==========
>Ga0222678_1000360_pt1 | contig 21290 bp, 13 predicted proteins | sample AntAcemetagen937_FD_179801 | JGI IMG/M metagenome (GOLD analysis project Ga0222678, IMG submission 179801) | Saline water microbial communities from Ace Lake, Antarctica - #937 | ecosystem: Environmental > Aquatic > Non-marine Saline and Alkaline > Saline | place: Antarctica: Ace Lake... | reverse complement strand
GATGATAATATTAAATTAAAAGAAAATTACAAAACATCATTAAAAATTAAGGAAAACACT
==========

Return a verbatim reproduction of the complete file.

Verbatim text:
>Ga0222678_1000360_pt1 | contig 21290 bp, 13 predicted proteins | sample AntAcemetagen937_FD_179801 | JGI IMG/M metagenome (GOLD analysis project Ga0222678, IMG submission 179801) | Saline water microbial communities from Ace Lake, Antarctica - #937 | ecosystem: Environmental > Aquatic > Non-marine Saline and Alkaline > Saline | place: Antarctica: Ace Lake... | reverse complement strand
GATGATAATATTAAATTAAAAGAAAATTACAAAACATCATTAAAAATTAAGGAAAACACT